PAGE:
“Also it is reported that Confucius, the famous founder of China’s national religion in the sixth century B.C., said that “a saint should be born in the West who would restore to China the lost knowledge of the sacred tripod. “Study touching the work of the Apostle Thomas in India cites the old tradition that after he had founded Christianity in the Hindu Peninsula, he then brought the Gospel to the country of the yellow river” (China).
          It is evident therefore that after the first foundation of Christianity in the South Pandian Kingdom of Gandhappar Raja in the Indian Peninsula, including the island of Ceylon, St Thomas made a journey to the land of China. 
          T.V. Philip speaking about “Christianity in China”13 quotes the following writers mentioning the different traditions about St. Thomas’ visit to China:
          “A.C. Moule in his book: Christians in China before 1550 mentions a tradition that St. Thomas visited China. Both the Latin and Syriac writers in the medieval period (Francis Xavier, de Cruz and de Gouivea, de Burros among the Latin writers and Ebed Jesus among the Syrians) mention this tradition”.
          “John Stewart refers to another tradition current among the Chinese of Chang-an, a tradition referred to also in the Chinese records. According to this tradition, in AD 64, the Chinese emperor Ming-ti, as a result of a dream, sent messengers along a road leading to the west to find out who was the greatest prophet who had arisen in the west. They met two Christian missionaries on the way to the court and returned with them. The missionaries remained there till they died six years later. (Most probably these two missionaries might have been sent by St. Thomas himself from India while he was engaged in his second mission in India between the years A.D. 52 to 72). The only relic of their stay is to be found in a scripture of forty-two sections and a logia of the New Testament. We are not sure of the reliability of this tradition.”
          Furthermore, it is not without solid basis that commentators claim that China is contemplated in the well-known prophecy of Isaiah which foresees converts to the gospel as coming from the land of Sinim. There are scholars of research who conclude that the original Chinese colonists who settled on the western branch of the Yellow River came from the plains of the Euphrates. It must be true that the great facts of early Bible history were known in some form in the Orient from early days, there being much travel back and forth from Persia to China. As Moses led the Israelites out of Egypt, so the Separatists from the Tigris and Euphrates valleys are considered by some to have taken their long trek through Turkestan to the Wei River of northwestern China carrying many elements of Chaldean civilization to that region.
          How early and how influential the Jews (being repeatedly carried as captives to the East) were in China before the Christian era, may be seen in the following quotations:
          Many of those Israelites whom God dispersed among the nations, by means of the Assyrian and Babylonian captivities, found their way to China, and were employed (says the celebrated chronicler Pere Gaubil) in important military posts, some becoming provincial governors, ministers of state, and learned professors. Pere Gaubil states positively that there were Jews in China during the fighting states period, i.e., 481-221 B.C.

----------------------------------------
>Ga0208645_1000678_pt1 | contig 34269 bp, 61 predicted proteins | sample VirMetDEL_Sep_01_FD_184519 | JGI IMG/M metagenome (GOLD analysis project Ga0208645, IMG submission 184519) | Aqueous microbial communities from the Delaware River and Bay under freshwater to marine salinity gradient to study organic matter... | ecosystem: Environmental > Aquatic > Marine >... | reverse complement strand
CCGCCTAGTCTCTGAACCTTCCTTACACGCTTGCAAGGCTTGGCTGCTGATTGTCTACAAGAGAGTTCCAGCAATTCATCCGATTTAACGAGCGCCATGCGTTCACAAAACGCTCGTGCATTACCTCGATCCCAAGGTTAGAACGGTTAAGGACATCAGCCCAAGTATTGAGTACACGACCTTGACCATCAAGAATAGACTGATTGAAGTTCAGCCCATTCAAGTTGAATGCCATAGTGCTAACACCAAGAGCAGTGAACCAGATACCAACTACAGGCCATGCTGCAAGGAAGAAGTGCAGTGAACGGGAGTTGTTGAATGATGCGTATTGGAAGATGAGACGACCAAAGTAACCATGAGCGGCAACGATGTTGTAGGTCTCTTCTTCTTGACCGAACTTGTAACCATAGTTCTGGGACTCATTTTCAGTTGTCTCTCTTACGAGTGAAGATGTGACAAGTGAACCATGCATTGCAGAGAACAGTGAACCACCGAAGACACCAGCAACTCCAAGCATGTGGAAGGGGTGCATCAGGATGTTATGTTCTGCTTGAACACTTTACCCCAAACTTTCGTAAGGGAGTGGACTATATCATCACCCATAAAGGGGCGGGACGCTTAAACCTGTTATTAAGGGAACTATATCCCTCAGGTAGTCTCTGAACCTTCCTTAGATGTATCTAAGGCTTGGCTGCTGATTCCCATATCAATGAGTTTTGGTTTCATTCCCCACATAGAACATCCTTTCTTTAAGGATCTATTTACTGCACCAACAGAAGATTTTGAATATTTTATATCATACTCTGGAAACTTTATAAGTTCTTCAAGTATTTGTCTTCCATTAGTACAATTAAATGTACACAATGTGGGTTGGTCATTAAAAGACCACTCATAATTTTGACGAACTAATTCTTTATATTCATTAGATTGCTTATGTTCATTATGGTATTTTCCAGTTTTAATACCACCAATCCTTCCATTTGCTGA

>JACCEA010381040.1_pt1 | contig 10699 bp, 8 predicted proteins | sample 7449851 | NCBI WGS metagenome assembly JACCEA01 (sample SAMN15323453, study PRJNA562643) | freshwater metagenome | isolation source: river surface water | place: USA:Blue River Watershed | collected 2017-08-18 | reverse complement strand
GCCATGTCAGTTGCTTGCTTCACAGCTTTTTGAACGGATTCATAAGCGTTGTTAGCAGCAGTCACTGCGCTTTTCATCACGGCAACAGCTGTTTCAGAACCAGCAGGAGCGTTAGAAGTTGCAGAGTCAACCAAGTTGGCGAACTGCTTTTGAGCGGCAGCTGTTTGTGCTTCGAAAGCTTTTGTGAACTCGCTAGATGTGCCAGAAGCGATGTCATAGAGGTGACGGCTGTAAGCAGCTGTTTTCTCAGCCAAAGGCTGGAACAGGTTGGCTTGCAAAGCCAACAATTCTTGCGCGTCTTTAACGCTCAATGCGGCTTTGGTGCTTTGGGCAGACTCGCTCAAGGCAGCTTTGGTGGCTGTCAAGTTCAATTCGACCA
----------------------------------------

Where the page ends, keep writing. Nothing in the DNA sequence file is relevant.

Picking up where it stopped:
Thus we know that China in Daniel’s day was in contact with the Old Testament religion.
          According to “Spring and Autumn,” a book compiled by Confucius himself in 481 B.C., notice is taken of the frequent arrival of “the white foreigners.” Saeki thinks that these could be from the plains of Mesopotamia. The vigorous earlier Han dynasty (206 B.C. to A.D. 9) carded its conquests far to the west and to the Babylonian plains.
          The apostle Paul in his day said that the gospel had been carried “to the ends of the world.” How strong the gospel in China was is seen in the statement of the Ante-Nicene Father Amobius, written about A.D.300, which enumerated that nation as one of the Oriental peoples among whom the church was established. Also it is to be noticed that Isaac, the patriarch of the Assyrian Church, ordained a metropolitan for China in A.D.411. As metropolitans usually were directors of from six to eight supervisors of church provinces, each of which in turn was the presiding officer over many clergy, it can readily be understood that Christianity, in order to have had such a large growth, must early have been planted in the Middle Kingdom, or China.
          And therefore, It must not be concluded that the Chinese emperor (of the Tang Dynasty), surrounded by the greatest scholars of his realm, took an astonishing decision to permit Adam (who was the director of the Assyrian Church in China) to build the celebrated stone monument (in A.D. 781) solely because he was influenced by the teachings which he heard from the Christian missionaries of that date. He and his scholars were well aware of the remarkable events which crowded the history touching the Church of the East. The Chinese were not ignorant of the expansion of Christianity among the nations of central Asia (even in the first century A.D.).14